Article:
‘S.W.A.T.’ (Season 1): ’70s adult action still fun today

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By Paul Mavis

Now, full disclosure: I had a pretty grumpy reaction to the “final season” of The Rookies’ spin-off series, S.W.A.T., ABC’s 1975-1976 actioner from creator/producers Rick Husky, Aaron Spelling, and Leonard Goldberg, when I had to review it years back for that other verkakte review site (DVD Balk, where the motto is: “Half-Assed Is Good Enough!”). Maybe I was pissed they didn’t give me the first season to look at (they pulled that JV power move on me all the time…). Maybe I didn’t get enough sleep that week (because I was too busy churning out their most-viewed articles every f****** day). Or maybe I ate a bad clam. I don’t know. Maybe S.W.A.T.’s second season really isn’t so hot, after all (I’m working through it again this week).

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But straight up: I had a blast watching season one of S.W.A.T., starring Steve Forrest (“Hondo!”), Robert Urich (“Street!”), Rod Perry (“Deacon!”), Mark Shera (“Luca!”), and James Coleman (T.J.!”). The perfect ‘70s testosterone antidote for our new limp d*ck #MeToo era, S.W.A.T. just wants to smack you over the head with as much sadism and violence as the TV network censors would allow back in ’75, before the cops bounce in that nondescript high-tech panel van and waste your shiftless ass. Now…let’s roll!


An unnamed major urban area in Southern California. Lieutenant Dan “Hondo” Harrelson (Steve Forrest) is in charge of the police force’s elite S.W.A.T. commando team: Special Weapons And Tactics. Hondo and his boys handle the jobs that make Officers Reed and Malloy wet their pants: holed-up, heavily-armed bank robbers; holed-up, heavily-armed diamond thieves; holed-up, heavily-armed microelectronics thieves; holed-up, heavily-armed soldiers-of-fortune; holed-up, heavily-armed racist revolutionaries, and the holed-up, heavily-armed like.


Veteran cop and sage touchstone Sergeant David “Deacon” Kay (Rod Perry) is Hondo’s right-hand man and observer/communicator. Pretty boy Adonis Officer Jim Street (Robert Urich) is company scout. Unfunny comedian and unprepossessing ladies’ man Officer Dominic Luca (Mark Shera) is the team’s sharpshooter. And wholesome, wooly-haired Officer T.J. McCabe (James Coleman), is the team’s all-purpose/no definable job/back-up player. Their job? Waste the criminals who hole up with heavy arms. Their uniforms? Uncomfortable onesie coveralls that don’t breathe and bag in the seat. Their weapons? Automatic machine guns they never fire in full automatic mode. Their super-secret, heavily-armed surveillance vehicle? A laundry truck chock full of one radio and some bench seats. Look out, you punk criminals: you’re about to get wasted.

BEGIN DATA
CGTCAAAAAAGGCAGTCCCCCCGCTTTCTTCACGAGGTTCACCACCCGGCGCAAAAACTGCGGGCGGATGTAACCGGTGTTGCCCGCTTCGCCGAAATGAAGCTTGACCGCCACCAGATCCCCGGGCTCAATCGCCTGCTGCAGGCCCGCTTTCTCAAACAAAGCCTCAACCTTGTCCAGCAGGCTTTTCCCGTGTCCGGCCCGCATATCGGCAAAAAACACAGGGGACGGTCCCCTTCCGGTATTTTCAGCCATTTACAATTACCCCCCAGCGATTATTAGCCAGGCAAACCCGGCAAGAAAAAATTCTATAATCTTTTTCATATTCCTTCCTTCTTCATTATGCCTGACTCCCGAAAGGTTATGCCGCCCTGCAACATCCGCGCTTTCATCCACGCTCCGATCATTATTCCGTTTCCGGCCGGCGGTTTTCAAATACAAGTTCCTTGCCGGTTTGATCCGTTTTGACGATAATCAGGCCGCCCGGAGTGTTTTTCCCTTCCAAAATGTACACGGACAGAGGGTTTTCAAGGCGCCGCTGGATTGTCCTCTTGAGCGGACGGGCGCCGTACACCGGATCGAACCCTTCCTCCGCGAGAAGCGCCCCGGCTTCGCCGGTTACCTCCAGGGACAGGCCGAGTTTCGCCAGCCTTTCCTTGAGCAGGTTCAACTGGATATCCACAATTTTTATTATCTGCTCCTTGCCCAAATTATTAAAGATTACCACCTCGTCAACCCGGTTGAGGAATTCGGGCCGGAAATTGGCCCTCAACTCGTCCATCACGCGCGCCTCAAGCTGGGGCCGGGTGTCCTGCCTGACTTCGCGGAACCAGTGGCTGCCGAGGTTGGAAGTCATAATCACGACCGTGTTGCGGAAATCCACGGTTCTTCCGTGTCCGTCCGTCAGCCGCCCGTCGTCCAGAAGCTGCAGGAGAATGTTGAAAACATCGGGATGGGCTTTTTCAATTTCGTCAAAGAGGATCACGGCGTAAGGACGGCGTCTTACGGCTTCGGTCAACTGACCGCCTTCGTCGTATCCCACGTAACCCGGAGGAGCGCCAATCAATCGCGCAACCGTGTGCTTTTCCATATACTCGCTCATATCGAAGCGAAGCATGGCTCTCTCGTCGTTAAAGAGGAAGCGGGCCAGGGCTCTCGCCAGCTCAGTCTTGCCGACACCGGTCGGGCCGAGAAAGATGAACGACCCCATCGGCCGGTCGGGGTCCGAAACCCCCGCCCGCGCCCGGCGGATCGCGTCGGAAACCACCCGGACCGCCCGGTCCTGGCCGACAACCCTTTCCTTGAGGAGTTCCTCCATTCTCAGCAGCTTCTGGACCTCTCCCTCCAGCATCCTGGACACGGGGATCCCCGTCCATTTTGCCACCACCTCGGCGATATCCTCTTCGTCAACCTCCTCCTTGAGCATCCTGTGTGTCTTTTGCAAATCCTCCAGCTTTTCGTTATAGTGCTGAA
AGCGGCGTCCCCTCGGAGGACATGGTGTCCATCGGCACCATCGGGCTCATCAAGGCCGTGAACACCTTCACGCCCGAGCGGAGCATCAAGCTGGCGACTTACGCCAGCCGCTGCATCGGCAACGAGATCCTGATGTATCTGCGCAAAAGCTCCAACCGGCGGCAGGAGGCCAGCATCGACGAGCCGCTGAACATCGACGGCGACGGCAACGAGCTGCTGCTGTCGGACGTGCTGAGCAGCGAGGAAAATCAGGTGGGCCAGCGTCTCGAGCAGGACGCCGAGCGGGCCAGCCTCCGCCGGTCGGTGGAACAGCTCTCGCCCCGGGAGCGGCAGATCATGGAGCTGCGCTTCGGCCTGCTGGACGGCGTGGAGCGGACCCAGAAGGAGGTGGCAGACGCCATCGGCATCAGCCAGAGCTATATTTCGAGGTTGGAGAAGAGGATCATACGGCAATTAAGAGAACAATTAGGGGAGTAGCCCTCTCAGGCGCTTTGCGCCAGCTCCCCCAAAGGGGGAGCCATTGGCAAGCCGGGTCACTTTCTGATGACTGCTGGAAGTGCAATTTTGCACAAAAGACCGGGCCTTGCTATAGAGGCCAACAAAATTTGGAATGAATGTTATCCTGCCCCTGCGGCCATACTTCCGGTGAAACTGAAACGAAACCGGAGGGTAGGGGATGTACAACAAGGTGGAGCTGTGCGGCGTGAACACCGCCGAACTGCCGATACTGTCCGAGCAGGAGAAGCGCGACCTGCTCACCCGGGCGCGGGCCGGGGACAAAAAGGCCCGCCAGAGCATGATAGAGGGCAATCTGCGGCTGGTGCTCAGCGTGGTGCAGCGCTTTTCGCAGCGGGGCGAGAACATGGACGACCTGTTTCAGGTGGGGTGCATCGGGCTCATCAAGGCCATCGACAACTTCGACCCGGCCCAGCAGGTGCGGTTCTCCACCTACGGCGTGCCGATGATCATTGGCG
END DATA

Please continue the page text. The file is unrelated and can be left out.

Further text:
If you’ve read any of my vintage TV reviews, then you know I live for ‘70s television. It’s what I grew up on, and I have a great, abiding affection for all its manifestations, regardless of how a particular show is perceived by newer audiences or critics. I can find beauty and truth and “art” (whatever the hell that is) in an Aaron Spelling creation like The Love Boat or Charlie’s Angels as readily as I can find it in diverse programs like Kojak or All in the Family or The Mary Tyler Moore Show or The Waltons. I make no distinctions based on accepted levels of snobbery that somehow pervade evaluations of ‘70s TV programming today (mostly from internet troll dumbasses who watch one compilation disc of ‘70s TV programming and ironically brand the entire era “cheesy”―the analytical equivalent of calling War and Peace “long”).


I loved S.W.A.T. as a kid (the Mavis boys at play: “Hondo! Take the swing set! Street! Cover me at the Big Wheel! Holy sh*t I fell off the roof!”). I remembered S.W.A.T. as this kick-ass show where guys were running around, rappelling down ropes, smashing in doors, somersaulting over hedgerows, and crashing through glass windows while blasting away at the bad guys as they died, pirouetting in simulated bullet hits, before crumpling to the ground like so many marionettes with their strings suddenly cut.


Of course, childhood memories are notoriously tricky, and while S.W.A.T.’s first season may not play today like the toned-down Peckinpah slaughter-fest of my youthful recollections…it is fast-paced and action-filled, and frequently quite hilarious (unintentionally) in that way only 1970s television can be for those of us who grew up on it.